12. 12.
    Kippax S, Campbell D, Van de Ven P, et al. Cultures of sexual adventurism as markers of HIV seroconversion: a case control study in a cohort of Sydney gay men. AIDS Care. 1998;10:677–88.CrossRefPubMedGoogle Scholar
  13. 13.
    Di Franceisco W, Ostrow DG, Chmiel JS. Sexual adventurism, high-risk behavior, and human immunodeficiency virus-1 seroconversion among the Chicago MACS-CCS cohort, 1984 to 1992: a case-control study. Sex Transm Dis. 1996;23:453–60.CrossRefGoogle Scholar
  14. 14.
    Bolding G, Davis M, Hart G, Sherr L, Elford J. Where young MSM meet their first sexual partner: the role of the Internet. AIDS Behav. 2007;11:522–6.CrossRefPubMedGoogle Scholar
  15. 15.
    Grov C, Hirshfield S, Remien RH, Humberstone M, Chiasson MA. Exploring the venue’s role in risky sexual behavior among gay and bisexual men: an event-level analysis from a national online survey in the US. Arch Sex Behav. 2013;42:291–302.PubMedCentralCrossRefPubMedGoogle Scholar
  16. 16.
    Bauermeister JA, Leslie-Santana M, Johns MM, Pingel E, Eisenberg A. Mr. Right and Mr. Right now: romantic and casual partner-seeking online among young men who have sex with men. AIDS Behav. 2011;15:261–72.PubMedCentralCrossRefPubMedGoogle Scholar
  17. 17.
    Zablotska I, Crawford J, Imrie J, et al. Increases in unprotected anal intercourse with serodiscordant casual partners among HIV negative gay men in Sydney. AIDS Behav. 2009;13:638–44.CrossRefPubMedGoogle Scholar
  18. 18.
    Benotsch EG, Kalichman S, Cage M. Men who have met sex partners via the Internet: prevalence, predictors, and implications for HIV prevention. Arch Sex Behav. 2002;31:177–83.CrossRefPubMedGoogle Scholar
  19. 19.
    Liau A, Millett G, Marks G. Meta-analytic examination of online sex-seeking and sexual risk behavior among men who have sex with men. Sex Transm Dis. 2006;33:576–84.CrossRefPubMedGoogle Scholar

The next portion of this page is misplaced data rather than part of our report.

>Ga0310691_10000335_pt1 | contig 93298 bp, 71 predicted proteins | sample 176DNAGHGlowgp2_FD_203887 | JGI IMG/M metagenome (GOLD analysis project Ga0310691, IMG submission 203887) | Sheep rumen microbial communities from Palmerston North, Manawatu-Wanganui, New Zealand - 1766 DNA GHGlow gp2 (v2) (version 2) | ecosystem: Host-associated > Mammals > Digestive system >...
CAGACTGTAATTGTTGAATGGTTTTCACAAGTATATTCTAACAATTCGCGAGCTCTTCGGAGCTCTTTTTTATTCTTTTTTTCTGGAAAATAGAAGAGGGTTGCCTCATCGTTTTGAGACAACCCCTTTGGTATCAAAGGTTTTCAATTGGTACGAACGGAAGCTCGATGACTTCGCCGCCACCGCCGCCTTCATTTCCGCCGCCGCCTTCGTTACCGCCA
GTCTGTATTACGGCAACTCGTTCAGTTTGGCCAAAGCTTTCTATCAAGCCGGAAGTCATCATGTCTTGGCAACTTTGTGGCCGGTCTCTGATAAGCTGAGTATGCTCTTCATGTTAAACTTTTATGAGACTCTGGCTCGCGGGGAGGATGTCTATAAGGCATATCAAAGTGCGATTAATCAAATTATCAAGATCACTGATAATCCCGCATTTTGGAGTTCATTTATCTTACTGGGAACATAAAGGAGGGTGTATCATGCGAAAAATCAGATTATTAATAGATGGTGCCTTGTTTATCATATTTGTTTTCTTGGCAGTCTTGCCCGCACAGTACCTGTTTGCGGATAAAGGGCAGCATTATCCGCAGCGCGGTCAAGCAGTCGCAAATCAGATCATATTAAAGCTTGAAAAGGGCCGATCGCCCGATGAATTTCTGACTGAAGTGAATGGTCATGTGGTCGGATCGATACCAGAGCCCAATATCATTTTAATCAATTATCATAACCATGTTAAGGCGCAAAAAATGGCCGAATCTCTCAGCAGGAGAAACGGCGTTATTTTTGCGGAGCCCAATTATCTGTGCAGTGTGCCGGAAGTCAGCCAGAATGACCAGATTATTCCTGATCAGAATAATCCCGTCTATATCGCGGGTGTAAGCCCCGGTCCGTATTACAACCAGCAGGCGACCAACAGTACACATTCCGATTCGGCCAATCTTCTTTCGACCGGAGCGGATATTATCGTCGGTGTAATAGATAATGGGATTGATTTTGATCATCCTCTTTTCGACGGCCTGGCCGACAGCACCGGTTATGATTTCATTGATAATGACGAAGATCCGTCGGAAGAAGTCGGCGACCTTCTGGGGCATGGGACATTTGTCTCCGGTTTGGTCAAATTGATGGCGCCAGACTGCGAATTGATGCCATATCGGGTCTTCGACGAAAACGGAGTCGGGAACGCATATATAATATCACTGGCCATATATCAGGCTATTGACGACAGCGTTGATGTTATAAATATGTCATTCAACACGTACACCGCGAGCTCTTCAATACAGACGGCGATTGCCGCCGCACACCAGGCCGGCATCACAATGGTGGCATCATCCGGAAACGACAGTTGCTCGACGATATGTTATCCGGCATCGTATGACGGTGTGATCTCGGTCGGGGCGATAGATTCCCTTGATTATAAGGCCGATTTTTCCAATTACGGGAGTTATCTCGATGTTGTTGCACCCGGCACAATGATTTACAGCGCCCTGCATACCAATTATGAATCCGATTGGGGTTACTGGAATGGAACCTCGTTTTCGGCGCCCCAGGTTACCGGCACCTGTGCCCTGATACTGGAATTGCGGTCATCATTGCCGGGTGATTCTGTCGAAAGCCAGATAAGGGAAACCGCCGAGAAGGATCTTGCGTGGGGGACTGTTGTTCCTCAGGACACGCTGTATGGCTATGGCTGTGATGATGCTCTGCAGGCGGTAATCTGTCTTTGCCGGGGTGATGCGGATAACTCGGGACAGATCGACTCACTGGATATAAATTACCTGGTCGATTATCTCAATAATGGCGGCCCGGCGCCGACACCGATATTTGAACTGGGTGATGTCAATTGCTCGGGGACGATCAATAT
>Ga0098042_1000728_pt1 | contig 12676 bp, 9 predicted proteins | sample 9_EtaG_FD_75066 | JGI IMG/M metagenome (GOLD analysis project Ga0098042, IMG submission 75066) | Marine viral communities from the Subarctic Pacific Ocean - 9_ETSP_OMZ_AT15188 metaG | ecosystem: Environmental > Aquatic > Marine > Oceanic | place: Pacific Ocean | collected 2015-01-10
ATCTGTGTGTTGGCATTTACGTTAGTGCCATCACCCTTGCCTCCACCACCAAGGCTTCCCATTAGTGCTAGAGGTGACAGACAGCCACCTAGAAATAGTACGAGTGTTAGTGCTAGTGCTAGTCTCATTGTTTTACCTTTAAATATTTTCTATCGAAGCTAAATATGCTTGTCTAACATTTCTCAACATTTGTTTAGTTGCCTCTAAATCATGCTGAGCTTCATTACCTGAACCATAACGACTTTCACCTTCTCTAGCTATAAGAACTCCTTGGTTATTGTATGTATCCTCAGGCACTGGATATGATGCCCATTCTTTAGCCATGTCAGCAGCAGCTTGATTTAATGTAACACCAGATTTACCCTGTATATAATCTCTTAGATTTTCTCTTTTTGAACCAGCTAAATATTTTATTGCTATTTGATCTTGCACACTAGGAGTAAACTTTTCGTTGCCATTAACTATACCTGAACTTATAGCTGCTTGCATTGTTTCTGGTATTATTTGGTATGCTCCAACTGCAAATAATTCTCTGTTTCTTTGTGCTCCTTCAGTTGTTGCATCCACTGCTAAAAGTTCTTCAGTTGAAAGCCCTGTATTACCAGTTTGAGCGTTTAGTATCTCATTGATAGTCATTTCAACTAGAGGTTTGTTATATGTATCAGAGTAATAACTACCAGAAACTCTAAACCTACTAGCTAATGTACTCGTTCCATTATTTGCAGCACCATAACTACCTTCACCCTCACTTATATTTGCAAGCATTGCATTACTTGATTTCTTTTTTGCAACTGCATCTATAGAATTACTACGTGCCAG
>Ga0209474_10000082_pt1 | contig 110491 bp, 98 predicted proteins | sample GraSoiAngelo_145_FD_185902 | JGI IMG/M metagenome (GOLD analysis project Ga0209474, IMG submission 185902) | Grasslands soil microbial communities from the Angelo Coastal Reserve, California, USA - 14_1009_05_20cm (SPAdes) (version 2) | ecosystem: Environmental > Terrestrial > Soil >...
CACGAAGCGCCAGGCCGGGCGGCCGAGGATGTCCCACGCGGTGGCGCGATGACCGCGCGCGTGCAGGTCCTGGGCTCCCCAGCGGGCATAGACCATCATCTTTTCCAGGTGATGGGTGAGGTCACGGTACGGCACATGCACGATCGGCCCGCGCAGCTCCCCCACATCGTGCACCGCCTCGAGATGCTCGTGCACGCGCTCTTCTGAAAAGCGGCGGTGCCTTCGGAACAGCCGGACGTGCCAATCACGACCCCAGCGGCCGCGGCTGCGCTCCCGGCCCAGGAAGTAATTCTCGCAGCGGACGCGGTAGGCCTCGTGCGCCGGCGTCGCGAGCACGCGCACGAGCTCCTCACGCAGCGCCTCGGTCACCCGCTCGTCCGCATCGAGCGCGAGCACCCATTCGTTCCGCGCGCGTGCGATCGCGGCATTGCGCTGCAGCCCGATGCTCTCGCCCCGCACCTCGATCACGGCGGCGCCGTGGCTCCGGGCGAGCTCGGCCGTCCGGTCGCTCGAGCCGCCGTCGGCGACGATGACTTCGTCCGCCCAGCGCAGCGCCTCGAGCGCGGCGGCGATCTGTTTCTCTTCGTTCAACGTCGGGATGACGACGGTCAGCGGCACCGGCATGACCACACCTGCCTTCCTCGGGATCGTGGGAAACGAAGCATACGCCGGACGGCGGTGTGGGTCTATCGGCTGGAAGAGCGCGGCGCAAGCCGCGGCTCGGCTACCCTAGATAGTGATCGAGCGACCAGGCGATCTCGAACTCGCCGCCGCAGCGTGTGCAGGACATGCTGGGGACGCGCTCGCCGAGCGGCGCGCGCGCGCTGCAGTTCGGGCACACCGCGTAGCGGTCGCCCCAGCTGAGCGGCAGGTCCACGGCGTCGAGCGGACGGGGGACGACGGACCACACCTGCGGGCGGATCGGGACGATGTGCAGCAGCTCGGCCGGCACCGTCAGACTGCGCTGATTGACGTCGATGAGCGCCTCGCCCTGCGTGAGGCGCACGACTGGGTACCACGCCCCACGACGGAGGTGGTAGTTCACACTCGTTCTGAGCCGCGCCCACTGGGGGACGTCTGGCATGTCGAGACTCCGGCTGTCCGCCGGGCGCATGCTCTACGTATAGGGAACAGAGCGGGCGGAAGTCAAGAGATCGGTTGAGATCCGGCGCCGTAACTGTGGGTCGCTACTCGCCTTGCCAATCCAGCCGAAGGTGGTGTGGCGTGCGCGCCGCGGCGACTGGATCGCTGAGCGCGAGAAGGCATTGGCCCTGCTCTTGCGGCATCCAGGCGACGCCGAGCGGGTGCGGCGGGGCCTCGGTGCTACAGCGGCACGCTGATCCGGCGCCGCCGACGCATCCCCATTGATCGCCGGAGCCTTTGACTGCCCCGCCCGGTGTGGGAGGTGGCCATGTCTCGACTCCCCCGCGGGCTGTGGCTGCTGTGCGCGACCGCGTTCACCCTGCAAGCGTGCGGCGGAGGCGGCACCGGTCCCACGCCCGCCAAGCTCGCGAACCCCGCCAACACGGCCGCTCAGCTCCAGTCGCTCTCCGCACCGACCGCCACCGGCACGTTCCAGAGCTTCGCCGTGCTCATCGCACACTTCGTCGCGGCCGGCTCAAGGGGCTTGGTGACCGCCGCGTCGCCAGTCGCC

20. 20.
    Berg RC. Barebacking among MSM Internet users. AIDS Behav. 2008;12(5):822–33.CrossRefPubMedGoogle Scholar
  21. 21.
    Jenness SM, Neaigus A, Hagan H, Wendel T, Gelpi-Acosta C, Murrill CS. Reconsidering the internet as an HIV/STD risk for men who have sex with men. AIDS Behav. 2010;14:1353–61.CrossRefPubMedGoogle Scholar
  22. 22.
    Bolding G, Davis M, Hart G, Sherr L, Elford J. Gay men who look for sex on the Internet: is there more HIV/STI risk with online partners? AIDS. 2005;19:961–8.CrossRefPubMedGoogle Scholar
  23. 23.
    Adam PCG, Murphy DA, De Wit JBF. When do online sexual fantasies become reality? The contribution of erotic chatting via the Internet to sexual risk-taking in gay and other men who have sex with men. Health Educ Res. 2011;26:506–15.CrossRefPubMedGoogle Scholar
  24. 24.
    Wei C, Lim SH, Guadamuz TE, Koe S. Virtual versus physical spaces: which facilitates greater HIV risk taking among men who have sex with men in East and South-East Asia? AIDS Behav. 2013;18:1428–35.CrossRefGoogle Scholar
  25. 25.
    Prestage GP, Fogarty A, Mao L, et al. How has the sexual behaviour of gay men changed since the onset of AIDS: 1986–2003. Aust N Z J Public Health. 2005;29:530–5.CrossRefPubMedGoogle Scholar
  26. 26.
    Gerber P, Sifris A. Current trends in the regulation of same-sex relationships. Annandale: The Federation Press; 2011.Google Scholar

Copyright information

© Springer Science+Business Media New York 2015

Authors and Affiliations

  • Garrett Prestage
    • 1
    • 2
    Email author
  • Benjamin Bavinton
    • 1
  • Jeffrey Grierson
    • 3
  • Ian Down
    • 1
  • Phillip Keen
    • 1
  • Jack Bradley
    • 1
  • Duane Duncan
    • 2
    • 4
  1. 1.Kirby InstituteThe University of New South WalesKensingtonAustralia
  2. 2.Australian Research Centre in Sex Health and SocietyLa Trobe UniversityMelbourneAustralia
  3. 3.Anglia Ruskin UniversityCambridgeUK
  4. 4.University of New EnglandArmidaleAustralia

Personalised recommendations